Student # 7: Multicultural Project and Symbols for Sand Tray Therapy Class
by Student # 7
Tree as a symbol of prosperity and the natural gifts of the earth
Introduction to the Gullah/Geechee Culture
Sand Tray Therapy Class Symbol Midterm
The Gullah/Geechee culture is one that is very unique in that it is a group of people who have been able to preserve their African roots for hundreds of years. Although the culture is said to be dying out, it still has a major influence in the lives of many African Americans all over the United States whether they realize it or not. The name “Geechee” may have derived from the Ogeechee River and is the term used in Georgia while “Gullah” is the term used in the Carolinas. Enslaved people from this culture were brought to Charleston, South Carolina from West Africa as early as the 1700s to work as slaves on plantations growing rice, cotton, etc...
Most research supports claims that the “Gullah” originate from West African ethnic groups such as Angola, Sierra Leone, Liberia, etc… Gullah people are descendants of enslaved Africans from various ethnic groups of west and central Africa who were forced to work on the plantations of coastal South Carolina, Georgia, North Carolina, and Florida. The Gullah people are survivors - unique groups of African-Americans who lived near the coast and on barrier islands that were separated from the mainland by creeks, rivers, and marshes. Native Americans were also members of these communities and as a result, have some cultural influences on the Gullah culture as well.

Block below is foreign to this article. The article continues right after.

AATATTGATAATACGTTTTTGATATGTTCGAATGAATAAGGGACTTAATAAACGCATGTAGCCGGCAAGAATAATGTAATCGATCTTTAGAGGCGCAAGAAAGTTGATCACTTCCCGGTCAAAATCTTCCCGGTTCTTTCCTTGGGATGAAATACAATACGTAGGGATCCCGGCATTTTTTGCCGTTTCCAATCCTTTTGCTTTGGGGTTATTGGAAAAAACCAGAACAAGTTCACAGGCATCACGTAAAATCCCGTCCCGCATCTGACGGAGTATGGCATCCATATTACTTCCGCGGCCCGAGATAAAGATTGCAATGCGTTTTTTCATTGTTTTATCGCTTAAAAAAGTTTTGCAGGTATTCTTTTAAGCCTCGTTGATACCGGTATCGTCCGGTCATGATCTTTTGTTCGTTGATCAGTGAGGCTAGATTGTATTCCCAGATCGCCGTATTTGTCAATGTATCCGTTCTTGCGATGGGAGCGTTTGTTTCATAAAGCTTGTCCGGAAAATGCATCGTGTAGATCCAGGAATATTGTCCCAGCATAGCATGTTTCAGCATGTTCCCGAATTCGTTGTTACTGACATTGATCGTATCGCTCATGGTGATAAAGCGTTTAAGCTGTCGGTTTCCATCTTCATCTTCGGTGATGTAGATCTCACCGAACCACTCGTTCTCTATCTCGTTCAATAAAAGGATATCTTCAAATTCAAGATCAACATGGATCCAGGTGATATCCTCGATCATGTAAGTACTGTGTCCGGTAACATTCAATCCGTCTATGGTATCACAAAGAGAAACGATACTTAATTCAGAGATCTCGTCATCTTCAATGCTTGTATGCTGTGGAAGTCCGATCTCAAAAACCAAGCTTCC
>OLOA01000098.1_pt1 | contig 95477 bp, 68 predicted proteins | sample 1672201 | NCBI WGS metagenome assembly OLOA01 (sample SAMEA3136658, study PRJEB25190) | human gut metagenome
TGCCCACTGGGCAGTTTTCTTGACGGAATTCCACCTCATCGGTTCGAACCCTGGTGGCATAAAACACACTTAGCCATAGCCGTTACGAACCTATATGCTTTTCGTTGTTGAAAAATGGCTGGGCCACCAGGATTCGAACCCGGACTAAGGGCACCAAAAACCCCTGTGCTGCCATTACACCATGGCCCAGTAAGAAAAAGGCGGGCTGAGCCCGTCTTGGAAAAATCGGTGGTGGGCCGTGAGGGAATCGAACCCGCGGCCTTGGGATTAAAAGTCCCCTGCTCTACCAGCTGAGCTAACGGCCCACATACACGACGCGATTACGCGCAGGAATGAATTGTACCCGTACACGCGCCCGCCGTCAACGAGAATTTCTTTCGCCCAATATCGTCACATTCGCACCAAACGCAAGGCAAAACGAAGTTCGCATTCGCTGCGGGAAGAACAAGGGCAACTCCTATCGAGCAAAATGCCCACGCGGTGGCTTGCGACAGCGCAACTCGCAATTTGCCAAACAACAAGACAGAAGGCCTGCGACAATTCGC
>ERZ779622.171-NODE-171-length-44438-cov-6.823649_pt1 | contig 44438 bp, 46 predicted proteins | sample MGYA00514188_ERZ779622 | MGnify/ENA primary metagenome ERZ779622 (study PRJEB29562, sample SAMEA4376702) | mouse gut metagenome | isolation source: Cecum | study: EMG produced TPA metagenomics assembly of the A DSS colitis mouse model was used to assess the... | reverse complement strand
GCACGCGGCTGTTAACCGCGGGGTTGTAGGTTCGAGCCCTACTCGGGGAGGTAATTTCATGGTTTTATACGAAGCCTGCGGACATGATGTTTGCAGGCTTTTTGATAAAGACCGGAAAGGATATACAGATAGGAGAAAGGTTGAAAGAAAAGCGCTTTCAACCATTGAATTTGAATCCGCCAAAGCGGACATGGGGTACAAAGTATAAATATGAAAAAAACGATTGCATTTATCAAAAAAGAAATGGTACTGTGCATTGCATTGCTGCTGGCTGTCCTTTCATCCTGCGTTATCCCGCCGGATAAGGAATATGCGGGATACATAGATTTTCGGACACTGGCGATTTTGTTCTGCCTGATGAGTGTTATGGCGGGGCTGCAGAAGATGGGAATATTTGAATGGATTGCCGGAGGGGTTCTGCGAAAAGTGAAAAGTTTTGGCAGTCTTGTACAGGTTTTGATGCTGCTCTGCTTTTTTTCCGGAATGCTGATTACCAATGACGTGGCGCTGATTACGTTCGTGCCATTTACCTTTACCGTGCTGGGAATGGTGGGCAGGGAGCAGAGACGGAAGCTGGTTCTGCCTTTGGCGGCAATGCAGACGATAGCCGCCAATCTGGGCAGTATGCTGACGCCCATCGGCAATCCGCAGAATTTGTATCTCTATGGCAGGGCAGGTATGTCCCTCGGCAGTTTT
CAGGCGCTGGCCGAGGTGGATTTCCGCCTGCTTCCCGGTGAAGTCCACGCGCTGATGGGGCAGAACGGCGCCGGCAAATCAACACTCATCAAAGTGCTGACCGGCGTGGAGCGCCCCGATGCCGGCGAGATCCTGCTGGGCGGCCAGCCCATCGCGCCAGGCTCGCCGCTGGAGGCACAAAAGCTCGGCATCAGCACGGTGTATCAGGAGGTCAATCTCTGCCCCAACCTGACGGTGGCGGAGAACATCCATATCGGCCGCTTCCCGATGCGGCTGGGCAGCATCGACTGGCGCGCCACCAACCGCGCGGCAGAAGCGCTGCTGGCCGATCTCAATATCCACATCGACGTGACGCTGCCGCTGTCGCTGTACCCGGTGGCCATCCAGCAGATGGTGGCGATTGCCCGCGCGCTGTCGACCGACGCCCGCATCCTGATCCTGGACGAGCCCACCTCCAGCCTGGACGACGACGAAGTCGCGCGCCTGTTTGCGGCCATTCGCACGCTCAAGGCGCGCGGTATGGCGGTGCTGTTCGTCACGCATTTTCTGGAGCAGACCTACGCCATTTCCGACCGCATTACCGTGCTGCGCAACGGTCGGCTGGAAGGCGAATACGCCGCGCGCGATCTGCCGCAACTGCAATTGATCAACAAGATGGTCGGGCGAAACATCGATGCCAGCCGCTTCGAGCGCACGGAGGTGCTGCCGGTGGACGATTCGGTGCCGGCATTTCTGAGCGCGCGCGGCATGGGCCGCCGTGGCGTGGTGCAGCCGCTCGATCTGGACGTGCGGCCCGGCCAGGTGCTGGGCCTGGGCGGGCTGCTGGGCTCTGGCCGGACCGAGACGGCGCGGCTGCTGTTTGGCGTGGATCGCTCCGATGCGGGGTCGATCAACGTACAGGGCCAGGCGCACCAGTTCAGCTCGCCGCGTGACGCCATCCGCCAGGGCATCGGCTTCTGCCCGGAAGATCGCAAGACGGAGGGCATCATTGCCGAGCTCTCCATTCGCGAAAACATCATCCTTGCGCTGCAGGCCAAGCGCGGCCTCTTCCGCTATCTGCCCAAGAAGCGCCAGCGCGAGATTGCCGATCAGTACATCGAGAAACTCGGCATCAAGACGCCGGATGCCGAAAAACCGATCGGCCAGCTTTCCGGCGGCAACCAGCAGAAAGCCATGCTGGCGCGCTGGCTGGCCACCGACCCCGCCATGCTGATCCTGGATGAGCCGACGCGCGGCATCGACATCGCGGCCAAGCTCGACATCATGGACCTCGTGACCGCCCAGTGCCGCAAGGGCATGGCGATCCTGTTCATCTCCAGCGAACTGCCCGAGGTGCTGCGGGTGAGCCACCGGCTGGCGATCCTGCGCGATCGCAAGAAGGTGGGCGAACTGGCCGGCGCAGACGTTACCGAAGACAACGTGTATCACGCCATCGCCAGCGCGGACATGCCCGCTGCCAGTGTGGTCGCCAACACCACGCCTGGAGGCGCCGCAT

Because of their geographic protection from outsiders and strong sense of family and community,Gullah people maintained a separate Creole language and developed distinct cultural patterns which was a combination of the African cultural tradition as well as Native American beliefs; the Gullah culture is credited for being able to preserve more of their African culture than any other group of African-Americans in other parts of the United States. Even though the culture was preserved because of isolated living conditions on the sea island regions, its influence has reached far beyond ever imagined to all parts of the United States. Because this is one of the few cultures in America that has been able to preserve its African roots, there are symbols in the culture that are not only easy to recognize but also serve a distinct purpose in the culture.
Baskets, Quilts, and other Hand-Made Goods
Anyone who has ever made a quilt, basket, or any other material good knows that it takes time to complete these objects. Hand-made baskets, quilts, etc…are another very distinct feature in the Gullah culture and symbolizes patience as well as understanding that God gives people gifts to be able to make such objects. “Gullah/Geechee people insist that energy flows from the Almighty through the hands of each human” (Jarrett, C, 2000, pg. 25). The Gullah people are famous for their baskets, quilts, fishing nets, casting nets, etc… In this culture, it is also important to live in harmony and peace with the Earth; these materials represent that harmony because they are all made from materials that are indigenous to the earth. “The crafting of sweet grass baskets form a visible link to the African heritage of the Gullah people” (Jarrett, C, 2000, pg. 24). These baskets were vital in the production of rice, cotton and indigo. The miniature that is an appropriate metaphor to symbolize not only the importance of nature but also the ability to utilize the natural gifts that God has made available for our use is a tree. Trees are symbols of prosperity and abundance. This culture has been able to take the natural gifts that God has provided and turning those gifts into beautiful hand-made objects thus showing their appreciation and close connection with the Earth.